P Arjuna, Vishak Naira
a. Department of Respiratory Medicine, KIMS Hospital, Thiruvananthapuram

Corresponding Author: Dr. P Arjun, Consultant, Department of Respiratory Medicine, KIMS Hospital, Thiruvananthapuram. Phone: 9447151919. E-mail: dr.p.arjun@gmail.com

ABSTRACT

Acebrophylline is a drug showing specific bronchodilator, anti-inflammatory, and mucoregulator activity. Indicated for the treatment of chronic obstructive pulmonary disease, bronchial asthma, bronchitis, and sinusitis.

Acebrophylline is a drug showing specific bronchodilator, anti-inflammatory, and mucoregulator activity. It is the salt obtained by reaction of equimolar amounts of theophylline-7-acetic acid, a xanthine derivative with specific bronchodilator activity, and ambroxol, a mucolytic and expectorant.

Indication

Indicated for the treatment of chronic obstructive pulmonary disease, bronchial asthma, bronchitis, and sinusitis.

Mechanism of Action

Theophylline-7-acetate, as with other xanthinic derivatives, has a bronchodilator effect due to inhibition of the intracellular phosphodiesterases, followed by an increase of adenosine monophosphate cyclic levels, which promote the relaxation of bronchial muscles.

Ambroxol modifies the mucous gel phase of secretions by decreasing the viscosity and increasing the serous gel phase. It increases the mucociliary clearance by stimulating cilia motility.

Acebrophylline inhibits phospholipase A, and phosphatidylcholine leading to lesser production of the powerful pro-inflammatory substances like leukotrienes and tumour necrosis factor. By inhibiting the synthesis and release of these inflammatory mediators, acebrophylline reduces inflammation, a key factor in airway obstruction, specially in chronic forms.

Pharmacokinetics

In healthy volunteers, given 200mg oral acebrophylline, the two components of the molecule ambroxol and theophylline-7-acetic acid are released in the stomach and absorbed in the intestine, reaching optimal concentrations of ambroxol within 2hrs and of theophylline-7-acetic acid after 1 hr. The plasma half life varies from 4 to 9 hrs after oral administration. The drug is metabolized in the liver and eliminated renally.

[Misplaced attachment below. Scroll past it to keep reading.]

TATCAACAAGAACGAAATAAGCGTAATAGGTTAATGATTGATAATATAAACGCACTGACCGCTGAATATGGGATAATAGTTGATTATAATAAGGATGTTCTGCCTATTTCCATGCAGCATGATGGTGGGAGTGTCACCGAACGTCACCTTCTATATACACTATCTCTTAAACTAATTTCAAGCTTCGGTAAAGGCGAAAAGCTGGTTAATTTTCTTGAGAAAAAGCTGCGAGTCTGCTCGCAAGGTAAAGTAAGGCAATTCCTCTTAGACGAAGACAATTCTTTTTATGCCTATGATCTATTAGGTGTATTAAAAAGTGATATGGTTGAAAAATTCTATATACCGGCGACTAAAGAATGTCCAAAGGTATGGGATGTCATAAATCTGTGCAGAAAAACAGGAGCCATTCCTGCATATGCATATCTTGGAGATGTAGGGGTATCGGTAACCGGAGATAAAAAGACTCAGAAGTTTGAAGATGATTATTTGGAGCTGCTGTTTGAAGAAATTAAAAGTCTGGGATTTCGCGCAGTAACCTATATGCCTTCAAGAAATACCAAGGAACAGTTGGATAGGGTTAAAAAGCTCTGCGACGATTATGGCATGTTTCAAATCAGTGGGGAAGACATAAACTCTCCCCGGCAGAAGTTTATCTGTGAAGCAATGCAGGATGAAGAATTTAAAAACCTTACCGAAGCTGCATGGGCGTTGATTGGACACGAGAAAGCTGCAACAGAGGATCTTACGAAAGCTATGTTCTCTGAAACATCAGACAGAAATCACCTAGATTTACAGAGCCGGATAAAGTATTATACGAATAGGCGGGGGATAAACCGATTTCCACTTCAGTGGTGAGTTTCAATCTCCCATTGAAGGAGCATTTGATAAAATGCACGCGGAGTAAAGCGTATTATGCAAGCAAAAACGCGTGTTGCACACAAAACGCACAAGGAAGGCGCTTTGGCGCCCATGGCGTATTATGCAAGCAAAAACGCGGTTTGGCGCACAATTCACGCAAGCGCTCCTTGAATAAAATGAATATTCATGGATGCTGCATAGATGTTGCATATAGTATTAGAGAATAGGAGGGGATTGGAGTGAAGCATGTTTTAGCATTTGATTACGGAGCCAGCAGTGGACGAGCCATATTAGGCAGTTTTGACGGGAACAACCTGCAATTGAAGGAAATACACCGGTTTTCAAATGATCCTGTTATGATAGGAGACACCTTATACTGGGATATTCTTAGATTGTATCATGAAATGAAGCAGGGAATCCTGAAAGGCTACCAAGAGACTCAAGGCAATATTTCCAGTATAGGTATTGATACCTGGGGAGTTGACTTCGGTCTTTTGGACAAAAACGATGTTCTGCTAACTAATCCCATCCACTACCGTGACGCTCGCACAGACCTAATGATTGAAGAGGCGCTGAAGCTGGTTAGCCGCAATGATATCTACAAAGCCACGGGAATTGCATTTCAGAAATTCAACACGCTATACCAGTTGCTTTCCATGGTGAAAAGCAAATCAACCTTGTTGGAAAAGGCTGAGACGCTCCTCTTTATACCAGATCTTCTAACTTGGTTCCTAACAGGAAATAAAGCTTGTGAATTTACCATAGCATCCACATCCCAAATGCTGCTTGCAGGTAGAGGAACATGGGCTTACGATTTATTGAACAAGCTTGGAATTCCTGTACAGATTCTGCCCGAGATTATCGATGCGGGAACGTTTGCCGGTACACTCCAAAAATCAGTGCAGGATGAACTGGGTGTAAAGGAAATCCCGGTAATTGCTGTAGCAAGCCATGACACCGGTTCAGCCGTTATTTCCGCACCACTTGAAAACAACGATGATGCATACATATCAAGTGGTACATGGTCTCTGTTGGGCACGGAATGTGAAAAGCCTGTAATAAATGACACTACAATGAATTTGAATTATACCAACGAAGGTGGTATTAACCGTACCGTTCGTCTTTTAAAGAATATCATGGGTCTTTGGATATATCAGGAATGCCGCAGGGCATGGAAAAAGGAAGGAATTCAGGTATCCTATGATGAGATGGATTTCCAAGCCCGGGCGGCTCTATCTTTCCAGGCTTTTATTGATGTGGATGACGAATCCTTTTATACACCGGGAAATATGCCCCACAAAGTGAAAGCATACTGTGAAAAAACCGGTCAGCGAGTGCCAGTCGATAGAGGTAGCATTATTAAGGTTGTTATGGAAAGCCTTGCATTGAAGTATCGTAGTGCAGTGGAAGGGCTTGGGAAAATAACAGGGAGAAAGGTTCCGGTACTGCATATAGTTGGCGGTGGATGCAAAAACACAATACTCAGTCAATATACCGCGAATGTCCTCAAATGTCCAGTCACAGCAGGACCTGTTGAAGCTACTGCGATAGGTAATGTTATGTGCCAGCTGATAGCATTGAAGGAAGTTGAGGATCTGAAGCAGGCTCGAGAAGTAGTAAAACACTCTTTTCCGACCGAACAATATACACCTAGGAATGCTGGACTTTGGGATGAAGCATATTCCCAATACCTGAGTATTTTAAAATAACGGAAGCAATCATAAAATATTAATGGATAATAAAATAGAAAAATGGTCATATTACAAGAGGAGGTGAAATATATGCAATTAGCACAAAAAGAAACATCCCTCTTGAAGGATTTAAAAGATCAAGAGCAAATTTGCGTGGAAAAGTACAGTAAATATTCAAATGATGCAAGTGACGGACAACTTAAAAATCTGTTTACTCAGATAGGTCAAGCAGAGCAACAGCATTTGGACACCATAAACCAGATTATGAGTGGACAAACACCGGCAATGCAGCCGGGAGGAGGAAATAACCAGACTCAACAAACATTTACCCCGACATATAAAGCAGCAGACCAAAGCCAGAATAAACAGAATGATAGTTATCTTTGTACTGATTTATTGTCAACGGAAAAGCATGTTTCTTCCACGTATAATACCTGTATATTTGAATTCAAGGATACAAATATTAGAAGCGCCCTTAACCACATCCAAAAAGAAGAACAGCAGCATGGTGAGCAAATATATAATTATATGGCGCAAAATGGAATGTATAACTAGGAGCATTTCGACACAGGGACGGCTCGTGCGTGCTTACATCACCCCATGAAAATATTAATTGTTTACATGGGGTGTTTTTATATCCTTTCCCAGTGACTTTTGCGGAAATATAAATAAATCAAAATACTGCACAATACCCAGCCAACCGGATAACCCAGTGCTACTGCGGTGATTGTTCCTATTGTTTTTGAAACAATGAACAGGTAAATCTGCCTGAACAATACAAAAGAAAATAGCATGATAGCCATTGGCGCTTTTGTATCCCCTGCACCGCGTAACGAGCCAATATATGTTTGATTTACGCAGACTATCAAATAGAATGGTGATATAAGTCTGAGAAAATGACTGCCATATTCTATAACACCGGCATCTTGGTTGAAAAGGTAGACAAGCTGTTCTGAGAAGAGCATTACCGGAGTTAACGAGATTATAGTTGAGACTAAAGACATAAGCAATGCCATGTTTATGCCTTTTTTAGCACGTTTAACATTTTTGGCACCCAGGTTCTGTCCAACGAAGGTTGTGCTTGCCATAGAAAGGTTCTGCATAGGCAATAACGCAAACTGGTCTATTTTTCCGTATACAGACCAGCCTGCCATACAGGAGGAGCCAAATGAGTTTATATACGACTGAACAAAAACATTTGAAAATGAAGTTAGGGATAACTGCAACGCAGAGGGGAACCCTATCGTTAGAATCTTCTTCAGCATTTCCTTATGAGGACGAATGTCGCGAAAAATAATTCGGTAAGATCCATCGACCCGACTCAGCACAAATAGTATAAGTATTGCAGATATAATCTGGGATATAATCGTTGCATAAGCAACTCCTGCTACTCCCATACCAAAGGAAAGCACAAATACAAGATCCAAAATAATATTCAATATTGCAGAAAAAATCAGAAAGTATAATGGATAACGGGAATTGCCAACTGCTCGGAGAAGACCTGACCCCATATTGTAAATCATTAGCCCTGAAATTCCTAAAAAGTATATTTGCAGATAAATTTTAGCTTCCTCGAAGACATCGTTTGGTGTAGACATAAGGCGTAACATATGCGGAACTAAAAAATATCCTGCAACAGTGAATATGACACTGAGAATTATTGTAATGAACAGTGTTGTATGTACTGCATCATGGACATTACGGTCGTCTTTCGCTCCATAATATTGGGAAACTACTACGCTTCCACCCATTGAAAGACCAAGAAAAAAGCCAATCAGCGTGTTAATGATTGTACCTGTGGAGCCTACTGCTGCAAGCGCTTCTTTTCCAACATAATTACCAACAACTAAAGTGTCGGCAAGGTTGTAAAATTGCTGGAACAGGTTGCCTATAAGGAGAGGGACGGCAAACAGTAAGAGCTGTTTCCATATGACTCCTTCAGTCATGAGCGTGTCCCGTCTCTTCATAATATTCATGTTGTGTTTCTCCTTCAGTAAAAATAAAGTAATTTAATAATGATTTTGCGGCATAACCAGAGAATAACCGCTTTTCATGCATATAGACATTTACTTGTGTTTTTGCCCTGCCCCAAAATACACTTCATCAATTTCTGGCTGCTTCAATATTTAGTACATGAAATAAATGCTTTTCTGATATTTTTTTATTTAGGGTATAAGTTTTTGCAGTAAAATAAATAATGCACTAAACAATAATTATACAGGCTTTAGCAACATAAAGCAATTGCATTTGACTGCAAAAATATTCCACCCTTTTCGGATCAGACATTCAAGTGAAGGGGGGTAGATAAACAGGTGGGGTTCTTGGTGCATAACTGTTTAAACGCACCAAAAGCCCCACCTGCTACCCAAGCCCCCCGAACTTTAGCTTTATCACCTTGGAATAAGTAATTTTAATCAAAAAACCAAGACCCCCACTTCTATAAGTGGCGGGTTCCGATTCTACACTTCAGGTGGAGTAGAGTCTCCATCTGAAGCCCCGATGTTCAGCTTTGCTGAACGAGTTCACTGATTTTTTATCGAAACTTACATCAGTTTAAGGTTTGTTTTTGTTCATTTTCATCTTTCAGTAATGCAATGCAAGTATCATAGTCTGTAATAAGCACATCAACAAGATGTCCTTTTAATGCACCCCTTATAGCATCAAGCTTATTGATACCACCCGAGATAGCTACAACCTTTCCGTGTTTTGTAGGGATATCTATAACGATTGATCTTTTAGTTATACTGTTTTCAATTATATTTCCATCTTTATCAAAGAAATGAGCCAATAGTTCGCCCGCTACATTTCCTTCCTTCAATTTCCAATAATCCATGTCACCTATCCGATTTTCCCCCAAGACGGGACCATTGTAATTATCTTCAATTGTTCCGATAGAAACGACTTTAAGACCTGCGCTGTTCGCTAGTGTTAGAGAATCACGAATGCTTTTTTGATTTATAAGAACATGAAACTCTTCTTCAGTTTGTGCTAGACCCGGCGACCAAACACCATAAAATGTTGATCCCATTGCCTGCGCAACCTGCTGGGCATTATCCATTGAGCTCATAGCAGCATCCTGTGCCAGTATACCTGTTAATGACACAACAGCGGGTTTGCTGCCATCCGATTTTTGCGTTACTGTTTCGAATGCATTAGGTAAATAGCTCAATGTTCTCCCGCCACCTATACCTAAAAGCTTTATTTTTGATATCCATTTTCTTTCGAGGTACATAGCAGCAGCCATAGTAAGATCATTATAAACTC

Dosage and Administration

It’s usually available as 100mg capsule. The usual recommended dose of acebrophylline is one capsule twice daily. In elderly patients dosage may be adjusted if required. Not recommended in children due to difficulty in swallowing.

Adverse Effects

Commonly reported adverse effects with acebrophylline include abdominal discomfort, stomach/abdominal distension, vomiting, abdominal pain, diarrhea, constipation, heart burn, loss of appetite, esophageal bleeding, rashes, urticaria, itching, drowsiness, difficulty in breathing, leukocytosis, and nasal inflammation. If chills and fever occur the drug should be immediately discontinued.

Rarely occurring adverse events include headache, occasional numbness including numbness in arm, insomnia, tachycardia, fatigue, hypertension, albuminuria, glycosuria, hypotension and occasionally hyperglycemia.

Contraindications

Hypersensitivity to ambroxol, acebrophylline, theophylline or any other xanthine derivative.

Patients suffering from acute myocardial infarction.

Patients with hypotension, haemodynamic instability, and arrythmias.

Patients with renal disease or liver disorder.

Acebrophylline is not recommended in pregnancy, parturition and in lactating mothers.

Conclusion

Acebrophylline is a novel drug with broncho- dilating, anti-inflammatory and mucuregulating properties with asthma and COPD.

Patient’s acheive fast symptomatic relief as compared to conventional theophylline preparations.

Acebrophylline is effective in reducing the severity and frequency of asthma attacks.

Acebrophylline facilitates re-establishment of mucociliary function.

Acebrophylline reduces the risk of relapse and improves the quality of life in patients with severe airway obstruction.

End Note

Author Information

1. Dr. P. Arjun, Consultant,
Department of Respiratory Medicine,
KIMS Hospital, Thiruvananthapuram.
E-mail : dr.p.arjun@gmail.com

2. Dr. Vishak Nair, Resident,
Department of Respiratory Medicine,
KIMS Hospital, Thiruvananthapuram   

Conflict of Interest: None declared

References

  1. What is acebrophylline [Internet]. [cited 2016 Apr 29].  [Source]